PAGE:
Nearly 25 years after she lived through "88 days of hell," Bobi Jewell's emotions seem just as raw as they were when her son, Richard Jewell, was first identified as the main suspect behind a terrorist attack on the 1996 Atlanta Olympics.
Actress Kathy Bates earned a Golden Globes best-supporting actress nomination for her depiction of Bobi Jewell in the Clint Eastwood movie, "Richard Jewell." According to Bobi, who is now 83 years old, the movie is "200 percent accurate."
After nearly three months in 1996, Richard Jewell, who worked as a nighttime security guard at Atlanta's Centennial Olympic Park, was cleared by the FBI.
Eventually, domestic terrorist Eric Rudolph was identified by the FBI as the attacker. Jewell was ultimately recognized as a hero, whose diligent work uncovered a bag of pipe bombs hidden under a park bench, saving potentially hundreds of lives.
"I lived a nightmare for 88 days. My mother lived a nightmare," said Richard Jewell in a 1996 news conference after he was cleared by the FBI.
"Mom," said Richard turning to Bobi, his voice cracking with emotion. "Thanks for standing by me and believing in me. I love you."
"I believed that he was innocent from the first time that he came home and I asked him and he said, 'No ma'am. I did not do this Mom.'" Bobi Jewell told "Fox and Friends" co-hosts Steve Doocy and Ainsley Earhardt on Monday. Richard Jewell died in 2007 at age 44 from heart failure.
Fox Nation's "Hero for a Moment" also detailed how the FBI settled on Jewell as their primary suspect and what happened when an Atlanta Journal-Constitution reporter broke the story.
"Jewell becomes a suspect in the case not because the FBI had any evidence, but because behavioral science experts at the FBI looked into his background and they determined that he seemed to fit the profile of the kind of person who would commit this crime," Fox News political and legal analyst Gregg Jarrett told Fox Nation.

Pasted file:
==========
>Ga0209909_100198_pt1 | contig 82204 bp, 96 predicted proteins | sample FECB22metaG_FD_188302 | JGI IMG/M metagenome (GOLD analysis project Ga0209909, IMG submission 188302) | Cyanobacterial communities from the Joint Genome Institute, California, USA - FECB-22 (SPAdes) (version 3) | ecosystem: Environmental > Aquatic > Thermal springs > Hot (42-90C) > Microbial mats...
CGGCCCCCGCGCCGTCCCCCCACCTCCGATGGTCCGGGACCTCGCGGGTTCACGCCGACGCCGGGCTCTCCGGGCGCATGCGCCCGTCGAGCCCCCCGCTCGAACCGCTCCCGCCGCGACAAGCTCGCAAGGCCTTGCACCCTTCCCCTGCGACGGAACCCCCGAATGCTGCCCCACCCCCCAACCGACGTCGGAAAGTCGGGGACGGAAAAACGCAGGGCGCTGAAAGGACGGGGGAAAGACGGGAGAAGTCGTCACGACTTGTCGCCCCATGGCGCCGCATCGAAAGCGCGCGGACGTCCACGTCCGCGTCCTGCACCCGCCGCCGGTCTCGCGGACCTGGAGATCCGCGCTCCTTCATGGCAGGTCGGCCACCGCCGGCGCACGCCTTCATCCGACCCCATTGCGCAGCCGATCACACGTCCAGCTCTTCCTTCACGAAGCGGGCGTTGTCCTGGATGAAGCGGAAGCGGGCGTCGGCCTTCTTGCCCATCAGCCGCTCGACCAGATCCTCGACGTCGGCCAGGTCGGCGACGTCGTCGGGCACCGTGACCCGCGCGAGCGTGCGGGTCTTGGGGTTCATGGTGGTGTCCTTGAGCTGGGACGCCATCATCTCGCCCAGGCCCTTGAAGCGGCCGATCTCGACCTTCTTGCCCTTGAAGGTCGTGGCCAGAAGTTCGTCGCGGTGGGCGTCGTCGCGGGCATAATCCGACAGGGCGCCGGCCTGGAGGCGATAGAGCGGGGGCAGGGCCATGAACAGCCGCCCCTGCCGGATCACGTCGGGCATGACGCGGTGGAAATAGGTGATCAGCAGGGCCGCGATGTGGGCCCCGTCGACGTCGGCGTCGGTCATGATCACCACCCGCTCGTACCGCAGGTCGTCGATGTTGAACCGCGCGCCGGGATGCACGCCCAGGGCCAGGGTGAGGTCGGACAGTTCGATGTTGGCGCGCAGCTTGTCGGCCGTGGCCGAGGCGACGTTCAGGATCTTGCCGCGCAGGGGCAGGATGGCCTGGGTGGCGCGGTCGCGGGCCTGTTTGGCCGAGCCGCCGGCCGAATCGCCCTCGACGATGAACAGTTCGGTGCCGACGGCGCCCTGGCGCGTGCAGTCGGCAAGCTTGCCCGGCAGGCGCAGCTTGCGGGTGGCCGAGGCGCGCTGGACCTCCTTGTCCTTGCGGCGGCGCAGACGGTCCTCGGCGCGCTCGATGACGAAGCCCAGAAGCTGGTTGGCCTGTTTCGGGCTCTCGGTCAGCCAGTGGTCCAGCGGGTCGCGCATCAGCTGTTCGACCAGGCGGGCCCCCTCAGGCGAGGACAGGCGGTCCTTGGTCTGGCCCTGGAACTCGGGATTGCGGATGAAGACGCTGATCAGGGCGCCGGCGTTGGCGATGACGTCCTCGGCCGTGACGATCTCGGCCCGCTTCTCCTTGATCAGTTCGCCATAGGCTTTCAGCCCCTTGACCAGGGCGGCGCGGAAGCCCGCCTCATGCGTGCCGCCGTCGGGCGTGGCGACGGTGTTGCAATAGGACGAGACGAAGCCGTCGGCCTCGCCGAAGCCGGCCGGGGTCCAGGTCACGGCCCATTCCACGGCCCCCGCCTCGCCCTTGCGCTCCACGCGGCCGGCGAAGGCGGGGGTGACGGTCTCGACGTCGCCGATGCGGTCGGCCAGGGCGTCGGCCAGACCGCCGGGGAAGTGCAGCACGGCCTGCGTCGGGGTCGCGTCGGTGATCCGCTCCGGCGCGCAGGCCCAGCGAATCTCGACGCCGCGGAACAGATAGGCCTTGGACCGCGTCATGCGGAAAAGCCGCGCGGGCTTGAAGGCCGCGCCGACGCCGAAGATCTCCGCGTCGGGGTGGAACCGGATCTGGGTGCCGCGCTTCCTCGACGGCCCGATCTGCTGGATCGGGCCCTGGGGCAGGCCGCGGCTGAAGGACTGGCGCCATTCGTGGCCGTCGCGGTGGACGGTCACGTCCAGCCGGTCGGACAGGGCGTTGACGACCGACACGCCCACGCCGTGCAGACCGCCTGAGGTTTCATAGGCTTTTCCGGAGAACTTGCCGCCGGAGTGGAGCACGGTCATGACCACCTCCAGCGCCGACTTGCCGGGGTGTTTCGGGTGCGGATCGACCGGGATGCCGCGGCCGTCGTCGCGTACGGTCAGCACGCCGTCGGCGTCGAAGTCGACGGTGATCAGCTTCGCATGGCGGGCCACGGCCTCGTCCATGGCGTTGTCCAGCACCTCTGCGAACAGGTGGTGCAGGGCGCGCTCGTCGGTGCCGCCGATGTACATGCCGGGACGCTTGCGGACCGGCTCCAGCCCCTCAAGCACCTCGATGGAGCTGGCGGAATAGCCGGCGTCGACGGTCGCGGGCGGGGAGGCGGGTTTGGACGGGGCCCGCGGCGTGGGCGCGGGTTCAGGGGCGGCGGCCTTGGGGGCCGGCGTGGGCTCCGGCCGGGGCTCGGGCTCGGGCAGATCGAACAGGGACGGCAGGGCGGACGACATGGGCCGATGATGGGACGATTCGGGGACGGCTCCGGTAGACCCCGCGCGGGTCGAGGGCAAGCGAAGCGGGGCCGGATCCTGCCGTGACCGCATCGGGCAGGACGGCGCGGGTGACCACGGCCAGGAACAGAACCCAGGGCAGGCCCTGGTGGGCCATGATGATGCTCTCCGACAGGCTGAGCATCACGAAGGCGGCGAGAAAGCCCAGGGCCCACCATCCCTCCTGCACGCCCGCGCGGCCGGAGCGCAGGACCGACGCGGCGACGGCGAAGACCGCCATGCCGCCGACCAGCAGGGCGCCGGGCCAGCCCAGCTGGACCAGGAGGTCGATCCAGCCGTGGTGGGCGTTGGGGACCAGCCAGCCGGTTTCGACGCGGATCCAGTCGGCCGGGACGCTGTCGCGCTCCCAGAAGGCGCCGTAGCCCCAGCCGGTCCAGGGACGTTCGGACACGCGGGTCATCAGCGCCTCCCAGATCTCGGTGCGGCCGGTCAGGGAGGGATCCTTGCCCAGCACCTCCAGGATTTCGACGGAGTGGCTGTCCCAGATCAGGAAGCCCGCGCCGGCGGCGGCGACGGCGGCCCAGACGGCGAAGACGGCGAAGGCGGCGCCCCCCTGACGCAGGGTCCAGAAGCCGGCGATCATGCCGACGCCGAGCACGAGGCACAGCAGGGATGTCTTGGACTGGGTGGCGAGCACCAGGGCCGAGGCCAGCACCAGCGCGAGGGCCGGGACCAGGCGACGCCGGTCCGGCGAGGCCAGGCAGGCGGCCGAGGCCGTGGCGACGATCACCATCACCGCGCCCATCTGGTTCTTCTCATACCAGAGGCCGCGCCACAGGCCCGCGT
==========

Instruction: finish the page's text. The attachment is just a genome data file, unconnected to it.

"Kathy Scruggs was the one who broke the story about Richard Jewell," said Lyda Longa, who was a police reporter for the newspaper during the 1996 games. "She had very good contacts with the police department. She had been there a few years and she had contacts with the FBI. And I believe the name came to her through somebody from the FBI."
Joining Bobi Jewell on "Fox and Friends" was lawyer Watson Bryant, who represented Jewell throughout the ordeal and even after his name was cleared by the FBI.
According to Bryant, "somebody broke the law and leaked confidential information from the Department of Justice," and that set off a chain of events that would change the lives of the Jewells forever.
"The problem with it all was that it was so sensationalized," he said. "The media just sensationalized the living hell out of it and it resulted in the avalanche of negative publicity about him and basically screwed up their lives forever."
"So for 88 days we lived in hell, with the photographers out front, the newspapers out front. My apartment was bugged," Bobi Jewell said on Fox and Friends. "It was just sheer hell for 88 days."
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